After several false starts, Australia's Parliament today
passed the legislation which will introduce a carbon price for
greenhouse emissions in Australia from 1 July 2012.
However, rule-wise this is just the beginning, because many of
the details are still to be finalised.
The emissions cap
We do not know yet what will be the emissions cap to apply when
the scheme moves from fixed price to capped emissions from 1July
2015. This cap will probably not be set until 2014. However, many
businesses will not want to wait until 2014 to contract with carbon
price certainty for their business for 2015, and will be looking to
buy carbon units much earlier than that in order to firm up their
The international floor price
We do not know yet how the floor price on international carbon
permits will be calculated and imposed. Although these units cannot
be used in Australia until 1July 2015, many liable entities are
likely to be buying them from now in order to minimise and hedge
their liability, particularly since international permits are
presently trading well below the Australian starting price of
carbon ($23 per tonne).
Assistance levels and regulations
The government has drafted regulations for the allocation of
free units to some emissions-intensive trade-exposed industries,
such as the aluminium smelting and steel manufacturing sectors, but
regulations for some other sectors have not been finalised. We do
not know yet what will be the benchmark emission levels against
which carbon units will be allocated to LNG producers, who are to
receive a minimum allocation of 50% of the benchmark emissions,
whatever that is.
Existing power contracts
Regulations for assessing the level of assistance to be provided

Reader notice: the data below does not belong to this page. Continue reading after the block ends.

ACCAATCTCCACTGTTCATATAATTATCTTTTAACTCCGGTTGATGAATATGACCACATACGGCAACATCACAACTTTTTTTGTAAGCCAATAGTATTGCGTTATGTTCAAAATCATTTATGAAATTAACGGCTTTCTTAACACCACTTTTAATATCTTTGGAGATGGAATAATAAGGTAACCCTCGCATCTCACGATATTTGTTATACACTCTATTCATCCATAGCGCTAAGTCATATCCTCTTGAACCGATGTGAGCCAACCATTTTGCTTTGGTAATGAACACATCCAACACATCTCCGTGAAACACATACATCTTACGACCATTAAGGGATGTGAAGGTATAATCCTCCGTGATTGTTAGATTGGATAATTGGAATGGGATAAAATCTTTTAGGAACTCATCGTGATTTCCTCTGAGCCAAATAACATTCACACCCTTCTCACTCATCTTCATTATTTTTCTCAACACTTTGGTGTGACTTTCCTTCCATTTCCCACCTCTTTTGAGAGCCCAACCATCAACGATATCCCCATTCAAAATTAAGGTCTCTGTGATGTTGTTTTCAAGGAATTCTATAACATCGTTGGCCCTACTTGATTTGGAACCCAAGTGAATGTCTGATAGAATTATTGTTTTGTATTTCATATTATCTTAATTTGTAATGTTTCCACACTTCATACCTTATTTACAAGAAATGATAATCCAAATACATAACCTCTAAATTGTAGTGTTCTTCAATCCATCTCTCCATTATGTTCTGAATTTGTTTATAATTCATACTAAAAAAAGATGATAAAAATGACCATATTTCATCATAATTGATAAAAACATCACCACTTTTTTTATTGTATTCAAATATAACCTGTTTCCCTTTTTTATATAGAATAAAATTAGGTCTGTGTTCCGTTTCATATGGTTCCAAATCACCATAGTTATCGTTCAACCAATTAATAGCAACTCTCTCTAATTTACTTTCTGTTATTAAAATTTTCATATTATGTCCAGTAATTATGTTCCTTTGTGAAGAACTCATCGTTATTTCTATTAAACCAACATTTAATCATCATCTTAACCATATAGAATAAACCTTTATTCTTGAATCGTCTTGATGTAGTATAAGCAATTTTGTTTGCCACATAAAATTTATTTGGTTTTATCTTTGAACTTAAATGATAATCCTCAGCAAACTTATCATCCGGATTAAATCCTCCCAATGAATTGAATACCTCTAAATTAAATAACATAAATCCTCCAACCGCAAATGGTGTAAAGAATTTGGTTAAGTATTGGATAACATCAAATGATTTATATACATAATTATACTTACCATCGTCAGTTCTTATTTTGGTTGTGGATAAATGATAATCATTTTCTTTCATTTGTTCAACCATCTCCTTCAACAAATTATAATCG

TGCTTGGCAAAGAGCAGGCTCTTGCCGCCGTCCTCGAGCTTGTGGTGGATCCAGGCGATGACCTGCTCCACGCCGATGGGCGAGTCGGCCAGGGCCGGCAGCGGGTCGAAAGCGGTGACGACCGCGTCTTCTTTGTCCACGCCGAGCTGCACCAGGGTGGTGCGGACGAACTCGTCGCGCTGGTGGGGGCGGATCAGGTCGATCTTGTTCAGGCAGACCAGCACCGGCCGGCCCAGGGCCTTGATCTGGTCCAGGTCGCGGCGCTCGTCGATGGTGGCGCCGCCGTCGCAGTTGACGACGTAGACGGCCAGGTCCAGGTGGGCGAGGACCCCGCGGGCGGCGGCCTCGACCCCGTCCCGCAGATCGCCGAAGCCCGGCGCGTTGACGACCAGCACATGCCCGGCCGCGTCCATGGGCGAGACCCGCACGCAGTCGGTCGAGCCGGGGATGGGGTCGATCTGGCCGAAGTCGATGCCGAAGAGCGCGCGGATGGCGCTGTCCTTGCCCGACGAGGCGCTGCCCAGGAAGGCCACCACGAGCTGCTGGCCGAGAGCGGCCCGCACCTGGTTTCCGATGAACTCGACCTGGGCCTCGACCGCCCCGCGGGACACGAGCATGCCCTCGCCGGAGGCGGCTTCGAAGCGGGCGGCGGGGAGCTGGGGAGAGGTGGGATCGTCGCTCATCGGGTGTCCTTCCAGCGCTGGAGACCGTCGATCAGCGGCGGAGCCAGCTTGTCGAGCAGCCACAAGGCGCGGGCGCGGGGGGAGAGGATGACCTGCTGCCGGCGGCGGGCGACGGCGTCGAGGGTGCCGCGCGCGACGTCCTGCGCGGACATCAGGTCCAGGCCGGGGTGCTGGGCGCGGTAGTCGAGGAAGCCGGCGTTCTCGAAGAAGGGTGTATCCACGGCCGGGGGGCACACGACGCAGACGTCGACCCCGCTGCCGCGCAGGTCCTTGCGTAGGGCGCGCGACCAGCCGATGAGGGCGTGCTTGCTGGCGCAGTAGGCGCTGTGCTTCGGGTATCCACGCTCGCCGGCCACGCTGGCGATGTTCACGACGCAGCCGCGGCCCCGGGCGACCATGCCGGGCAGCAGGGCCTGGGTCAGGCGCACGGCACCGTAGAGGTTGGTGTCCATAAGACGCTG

for large trade-exposed consumers of electric power under existing
power contracts are also still in the development stage. The
exposure draft regulations have a problem with circularity, with
large consumers of electric power able to receive free carbon units
only if they have a carbon cost under their power contract, and
those large consumers often having committed to pay a carbon cost
under their power contract only if they receive free permits.
Contracts will need to be re-written
Since the prospect of a carbon price first emerged early in the
last decade, many businesses have included a "change of
law" clause in their contracts, allowing the adjustment of
prices under the contracts should a carbon price law be introduced
after the date of the contract. Now that the carbon price has come
into law, those clauses will no longer work for new contracts, and
businesses will need to introduce new pricing provisions to deal
with the fluctuating value of carbon where their business is at all
emissions or energy-intensive.
A soft start now looks hard
When details of the scheme were announced earlier this year, the
Government probably thought that a fixed price scheme for the
initial three years would be a "soft start". However, a
few months later, and the fixed price of A$23 per tonne in
Australia from 2012 is looking far more expensive than the price
being paid by carbon emitters in Europe, where international carbon
units are currently trading at about € 7 (under A$10). A
market-based price from the start might have ensured that the
Australian scheme stays consistent with carbon costs being incurred
in other countries that have implemented carbon controls. The
advantages of a flexible price market-based scheme rather than a
fixed price or tax are already apparent.
Clayton Utz communications are intended to provide
commentary and general information. They should not be relied upon
as legal advice. Formal legal advice should be sought in particular
transactions or on matters of interest arising from this bulletin.
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